Processing Your Pain for Better Emotional Health

Chris Cook

Chris Cook

Director of Care Initiatives
Life has its way of injecting a venom inside of us that the human body and soul was just not built to carry – especially if it is left unspoken, unprocessed and without perspective.

Processing Your Pain for Better Emotional Health

In the last eight months with the onset of the COVID crisis, I have been powerfully reminded that everyone is carrying the weight of heartache and disappointment – from the lost job to the sabotaged graduation ceremony, to the ache of missed friendships – not to mention those who have lost a loved one and can’t have a memorial with more than a few people.
Life has its way of injecting a venom inside of us that the human body and soul was just not built to carry – especially if it is left unspoken, unprocessed and without perspective. Our emotional and physical health hinges on our ability to give ourselves permission to feel something.
There is good news, though. The Bible gives us clues on how we can address the pain and disappointment life gives us by entering into rhythms of healthy lament
Lament is an old word ­– but a powerful concept. You need only look at the Psalms to see the waves of emotion that are expressed, and not all of it are the cries of triumph. Almost a third of the 150 Psalms are classified as expressions of grief and sadness; and honest anguish is seen all over the Old and New Testaments.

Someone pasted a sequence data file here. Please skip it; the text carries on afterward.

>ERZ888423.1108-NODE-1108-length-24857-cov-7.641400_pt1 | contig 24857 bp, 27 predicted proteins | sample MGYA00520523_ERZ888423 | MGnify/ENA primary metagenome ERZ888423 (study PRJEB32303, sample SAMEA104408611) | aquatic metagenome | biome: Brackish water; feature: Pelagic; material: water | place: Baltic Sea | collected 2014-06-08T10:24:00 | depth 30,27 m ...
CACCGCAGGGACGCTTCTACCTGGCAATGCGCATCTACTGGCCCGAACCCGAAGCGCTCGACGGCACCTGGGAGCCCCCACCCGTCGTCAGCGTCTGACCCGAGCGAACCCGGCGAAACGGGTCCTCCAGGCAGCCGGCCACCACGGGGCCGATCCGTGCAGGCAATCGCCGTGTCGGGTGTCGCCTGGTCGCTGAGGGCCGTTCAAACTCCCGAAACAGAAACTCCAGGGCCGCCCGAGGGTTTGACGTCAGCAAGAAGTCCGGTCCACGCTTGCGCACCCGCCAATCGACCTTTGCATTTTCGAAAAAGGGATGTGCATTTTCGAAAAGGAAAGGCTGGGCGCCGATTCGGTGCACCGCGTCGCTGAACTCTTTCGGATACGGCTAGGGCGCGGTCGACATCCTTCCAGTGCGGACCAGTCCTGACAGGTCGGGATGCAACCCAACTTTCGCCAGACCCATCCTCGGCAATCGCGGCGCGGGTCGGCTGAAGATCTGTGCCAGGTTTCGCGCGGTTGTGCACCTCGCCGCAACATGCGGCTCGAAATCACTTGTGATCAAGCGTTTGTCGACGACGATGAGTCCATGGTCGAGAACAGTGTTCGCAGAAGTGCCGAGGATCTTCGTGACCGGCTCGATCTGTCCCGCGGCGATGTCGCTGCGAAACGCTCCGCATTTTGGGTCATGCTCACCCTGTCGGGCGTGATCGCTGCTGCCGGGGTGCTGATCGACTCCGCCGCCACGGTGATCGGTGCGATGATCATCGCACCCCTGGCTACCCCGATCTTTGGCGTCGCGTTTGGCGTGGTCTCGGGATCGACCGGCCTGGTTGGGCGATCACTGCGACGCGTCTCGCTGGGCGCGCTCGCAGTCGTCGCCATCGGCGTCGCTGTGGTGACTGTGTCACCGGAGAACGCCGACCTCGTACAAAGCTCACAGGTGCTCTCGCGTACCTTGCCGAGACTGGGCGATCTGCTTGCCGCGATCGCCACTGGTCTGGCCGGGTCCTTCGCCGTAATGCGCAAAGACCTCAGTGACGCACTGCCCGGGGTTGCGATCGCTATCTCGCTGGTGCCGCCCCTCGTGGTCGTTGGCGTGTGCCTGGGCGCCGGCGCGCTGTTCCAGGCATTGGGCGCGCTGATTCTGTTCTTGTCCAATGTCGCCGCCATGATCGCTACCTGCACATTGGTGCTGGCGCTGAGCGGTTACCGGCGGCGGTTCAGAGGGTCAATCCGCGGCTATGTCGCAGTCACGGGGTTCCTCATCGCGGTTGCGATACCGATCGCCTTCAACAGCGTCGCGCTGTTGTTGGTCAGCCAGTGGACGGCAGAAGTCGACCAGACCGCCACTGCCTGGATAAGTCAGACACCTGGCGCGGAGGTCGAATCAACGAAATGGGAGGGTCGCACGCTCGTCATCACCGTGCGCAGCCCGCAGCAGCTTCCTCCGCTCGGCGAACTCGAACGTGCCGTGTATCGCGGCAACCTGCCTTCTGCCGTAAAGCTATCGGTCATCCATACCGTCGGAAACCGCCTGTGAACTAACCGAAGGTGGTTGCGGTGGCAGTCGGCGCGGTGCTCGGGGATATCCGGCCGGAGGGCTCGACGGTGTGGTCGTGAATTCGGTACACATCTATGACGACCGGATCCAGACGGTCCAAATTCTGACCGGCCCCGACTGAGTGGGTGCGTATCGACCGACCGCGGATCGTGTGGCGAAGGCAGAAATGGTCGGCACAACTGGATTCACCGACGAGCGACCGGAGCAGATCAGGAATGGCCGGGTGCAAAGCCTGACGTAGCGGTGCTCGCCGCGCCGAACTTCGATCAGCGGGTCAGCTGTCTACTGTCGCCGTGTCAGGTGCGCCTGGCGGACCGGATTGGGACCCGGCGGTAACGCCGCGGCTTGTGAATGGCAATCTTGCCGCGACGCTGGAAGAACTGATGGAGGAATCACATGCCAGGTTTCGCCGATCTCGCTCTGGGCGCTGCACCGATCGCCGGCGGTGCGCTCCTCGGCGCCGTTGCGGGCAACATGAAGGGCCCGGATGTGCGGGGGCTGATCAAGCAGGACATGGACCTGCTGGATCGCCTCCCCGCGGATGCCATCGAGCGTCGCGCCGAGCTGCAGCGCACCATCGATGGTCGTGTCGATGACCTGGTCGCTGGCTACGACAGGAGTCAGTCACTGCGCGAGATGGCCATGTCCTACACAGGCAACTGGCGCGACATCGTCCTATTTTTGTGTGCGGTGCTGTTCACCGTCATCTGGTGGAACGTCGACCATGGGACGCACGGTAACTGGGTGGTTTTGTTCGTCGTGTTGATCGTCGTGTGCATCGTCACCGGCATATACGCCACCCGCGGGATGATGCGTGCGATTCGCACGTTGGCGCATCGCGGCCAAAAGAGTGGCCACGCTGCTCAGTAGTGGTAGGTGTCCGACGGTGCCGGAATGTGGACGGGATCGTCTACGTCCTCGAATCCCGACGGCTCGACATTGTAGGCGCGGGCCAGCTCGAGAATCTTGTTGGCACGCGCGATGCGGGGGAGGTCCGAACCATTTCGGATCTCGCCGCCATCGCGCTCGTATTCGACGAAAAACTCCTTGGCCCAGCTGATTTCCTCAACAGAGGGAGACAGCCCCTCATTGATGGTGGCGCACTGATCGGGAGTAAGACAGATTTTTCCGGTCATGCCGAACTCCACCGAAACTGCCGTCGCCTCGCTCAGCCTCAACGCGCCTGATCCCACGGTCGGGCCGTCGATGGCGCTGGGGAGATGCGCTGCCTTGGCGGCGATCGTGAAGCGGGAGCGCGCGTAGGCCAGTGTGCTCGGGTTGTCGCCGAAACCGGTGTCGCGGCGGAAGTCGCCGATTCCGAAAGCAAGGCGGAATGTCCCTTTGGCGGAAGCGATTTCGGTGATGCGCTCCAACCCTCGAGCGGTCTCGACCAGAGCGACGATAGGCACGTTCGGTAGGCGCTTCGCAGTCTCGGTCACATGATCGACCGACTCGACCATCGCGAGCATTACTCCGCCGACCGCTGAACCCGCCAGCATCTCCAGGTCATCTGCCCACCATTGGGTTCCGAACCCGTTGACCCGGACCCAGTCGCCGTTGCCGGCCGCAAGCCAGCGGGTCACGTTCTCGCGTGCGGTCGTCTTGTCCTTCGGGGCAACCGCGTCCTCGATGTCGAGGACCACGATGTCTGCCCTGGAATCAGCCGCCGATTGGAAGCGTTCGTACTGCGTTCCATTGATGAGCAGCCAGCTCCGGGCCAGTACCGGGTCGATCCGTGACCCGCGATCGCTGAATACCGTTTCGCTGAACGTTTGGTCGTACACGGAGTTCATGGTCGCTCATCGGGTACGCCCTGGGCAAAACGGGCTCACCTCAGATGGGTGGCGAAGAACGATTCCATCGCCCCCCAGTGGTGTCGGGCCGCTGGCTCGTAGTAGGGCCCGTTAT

What do the healthy laments from the writers of Scripture teach us? An awful lot of the time, we can release much of the pain that we’re carrying by just honestly expressing it out loud or on paper. 
“Answer me when I call to you, O my righteous God. Give me relief from my distress; be merciful to me and hear my prayer.” Psalm 4:1
And often all we need is a safe person and a safe space to process our pain for better emotional health. Save this infographic to your phone, share it with a friend, and refer back often.

We can help each other.

We can partner with a trusted friend or someone in our small group. We can set a time and turn off our phones. But where do we start?